Today's Charlie

Esquire's Charlie Pierce is a fucking god:
I do not feel compelled to respect a president any more or less than I respect somebody I hire to fix my roof or paint my house. Whomever gets elected works for me. As to the office, well, I understand how it is a single unifying figure within the government, and how he—again, theoretically—represents the whole country. But, in my lifetime, the Oval Office has seen coups, burglaries, and illegal arms sales planned. It has been the venue for criminal mischief and illicit canoodling. That it is also the place where the Civil Rights Act and the Voting Rights Act were signed is the great paradox. But the idea that I have to respect The Presidency qua The Presidency is something that raises the hackles in my democratic conscience.
First of all, there's this commander-in-chief business. By constitutional mandate, the president is the commander-in-chief of the armed forces. Period. He is not my commander-in-chief. Neither is he yours. Neither is he the commander-in-chief of the civilian government. The Congress can tell him to go whistle. The Supreme Court can slap his agenda back in his face. Nobody outside the military has to salute him. But, in every presidency, there's a temptation to push the commander-in-chief prerogatives a little further into the civilian sphere, and this is powerfully dangerous. To his credit, Garry Wills has been railing against this for years. He points out that, when Richard Nixon decapitated the Watergate Special Counsel's office, Alexander Haig presumed to tell assistant attorney-general William Ruckelshaus that Ruckelshaus' "commander-in-chief" had given him an order. Ruckelshaus told Haig to pound sand and got fired. Nixon wasn't Ruckelshaus' commander-in-chief. He was just his boss.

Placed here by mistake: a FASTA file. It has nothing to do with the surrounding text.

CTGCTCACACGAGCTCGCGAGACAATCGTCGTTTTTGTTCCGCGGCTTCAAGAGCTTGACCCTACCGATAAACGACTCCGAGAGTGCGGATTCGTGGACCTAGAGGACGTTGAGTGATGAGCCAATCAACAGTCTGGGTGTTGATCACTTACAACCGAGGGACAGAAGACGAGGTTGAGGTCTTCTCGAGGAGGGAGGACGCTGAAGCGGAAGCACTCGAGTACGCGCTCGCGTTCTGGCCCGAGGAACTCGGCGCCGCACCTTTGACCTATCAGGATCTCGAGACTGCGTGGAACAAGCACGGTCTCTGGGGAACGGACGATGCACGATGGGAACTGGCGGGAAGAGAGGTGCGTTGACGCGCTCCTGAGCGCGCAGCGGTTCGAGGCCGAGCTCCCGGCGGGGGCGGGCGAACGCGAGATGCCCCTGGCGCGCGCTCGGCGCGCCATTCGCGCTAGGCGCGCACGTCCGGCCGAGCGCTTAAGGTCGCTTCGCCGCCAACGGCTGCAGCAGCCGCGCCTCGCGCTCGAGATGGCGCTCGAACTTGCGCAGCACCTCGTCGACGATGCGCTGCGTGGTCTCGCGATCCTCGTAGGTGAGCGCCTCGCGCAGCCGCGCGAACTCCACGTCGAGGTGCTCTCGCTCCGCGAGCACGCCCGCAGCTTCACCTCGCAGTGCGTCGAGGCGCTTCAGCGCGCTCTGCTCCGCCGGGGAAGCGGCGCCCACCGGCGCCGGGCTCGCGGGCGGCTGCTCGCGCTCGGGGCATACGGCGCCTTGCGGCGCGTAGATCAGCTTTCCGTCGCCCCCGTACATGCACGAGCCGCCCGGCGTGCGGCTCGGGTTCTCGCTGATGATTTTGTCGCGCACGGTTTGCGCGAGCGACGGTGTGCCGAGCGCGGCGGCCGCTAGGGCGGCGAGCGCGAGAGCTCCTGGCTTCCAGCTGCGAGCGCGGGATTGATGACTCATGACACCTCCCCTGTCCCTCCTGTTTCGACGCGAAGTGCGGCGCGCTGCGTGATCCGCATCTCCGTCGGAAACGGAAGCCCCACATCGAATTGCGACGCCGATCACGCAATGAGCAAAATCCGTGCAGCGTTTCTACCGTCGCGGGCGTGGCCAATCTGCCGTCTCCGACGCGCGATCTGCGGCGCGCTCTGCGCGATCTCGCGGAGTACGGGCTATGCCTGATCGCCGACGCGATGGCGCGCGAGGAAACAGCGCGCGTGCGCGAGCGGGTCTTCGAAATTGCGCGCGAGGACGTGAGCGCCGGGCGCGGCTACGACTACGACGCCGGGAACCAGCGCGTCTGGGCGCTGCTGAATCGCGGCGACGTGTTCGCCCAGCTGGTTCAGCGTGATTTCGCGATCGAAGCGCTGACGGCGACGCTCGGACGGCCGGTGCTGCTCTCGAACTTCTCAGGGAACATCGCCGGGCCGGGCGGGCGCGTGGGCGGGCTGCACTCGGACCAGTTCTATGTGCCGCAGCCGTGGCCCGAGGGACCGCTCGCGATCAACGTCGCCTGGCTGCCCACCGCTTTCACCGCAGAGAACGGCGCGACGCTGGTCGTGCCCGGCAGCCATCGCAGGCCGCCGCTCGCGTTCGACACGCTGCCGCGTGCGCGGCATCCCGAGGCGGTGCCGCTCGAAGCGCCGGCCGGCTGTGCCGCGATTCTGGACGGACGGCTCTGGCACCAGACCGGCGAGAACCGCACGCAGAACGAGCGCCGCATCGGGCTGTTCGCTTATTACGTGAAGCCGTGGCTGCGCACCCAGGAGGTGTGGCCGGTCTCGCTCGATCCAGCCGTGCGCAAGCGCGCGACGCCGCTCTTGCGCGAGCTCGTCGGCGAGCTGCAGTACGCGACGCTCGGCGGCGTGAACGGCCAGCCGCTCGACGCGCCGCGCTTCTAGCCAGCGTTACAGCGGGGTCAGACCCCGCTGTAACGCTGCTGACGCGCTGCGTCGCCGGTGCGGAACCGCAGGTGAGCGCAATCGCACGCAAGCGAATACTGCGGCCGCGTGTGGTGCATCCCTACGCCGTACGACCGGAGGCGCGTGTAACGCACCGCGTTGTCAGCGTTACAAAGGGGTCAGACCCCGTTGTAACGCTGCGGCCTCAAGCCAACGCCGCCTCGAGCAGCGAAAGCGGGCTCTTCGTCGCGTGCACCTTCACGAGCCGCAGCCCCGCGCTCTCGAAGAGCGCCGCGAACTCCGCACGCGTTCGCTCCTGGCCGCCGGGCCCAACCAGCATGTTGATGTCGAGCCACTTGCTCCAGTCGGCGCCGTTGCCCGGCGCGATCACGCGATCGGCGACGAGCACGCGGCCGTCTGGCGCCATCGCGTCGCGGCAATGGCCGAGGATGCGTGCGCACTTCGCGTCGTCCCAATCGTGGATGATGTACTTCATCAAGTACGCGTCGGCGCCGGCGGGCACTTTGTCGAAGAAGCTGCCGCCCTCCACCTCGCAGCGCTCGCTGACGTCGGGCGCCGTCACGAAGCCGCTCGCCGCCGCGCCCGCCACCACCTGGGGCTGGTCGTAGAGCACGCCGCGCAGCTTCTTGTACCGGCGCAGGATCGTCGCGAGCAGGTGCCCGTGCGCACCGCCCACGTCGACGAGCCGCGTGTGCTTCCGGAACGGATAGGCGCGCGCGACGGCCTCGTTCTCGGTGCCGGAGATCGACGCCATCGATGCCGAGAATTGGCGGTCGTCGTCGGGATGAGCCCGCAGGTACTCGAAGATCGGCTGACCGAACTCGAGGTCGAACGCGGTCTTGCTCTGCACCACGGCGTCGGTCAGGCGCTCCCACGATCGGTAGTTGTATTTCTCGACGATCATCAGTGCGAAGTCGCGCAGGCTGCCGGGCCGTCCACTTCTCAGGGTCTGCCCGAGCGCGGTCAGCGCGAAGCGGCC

Always go back and read your Charlie. It's not like vegetables at all - it's good and it's for ya too.

Today I Learned:
18th century Pamphleteer Mercy Otis Warren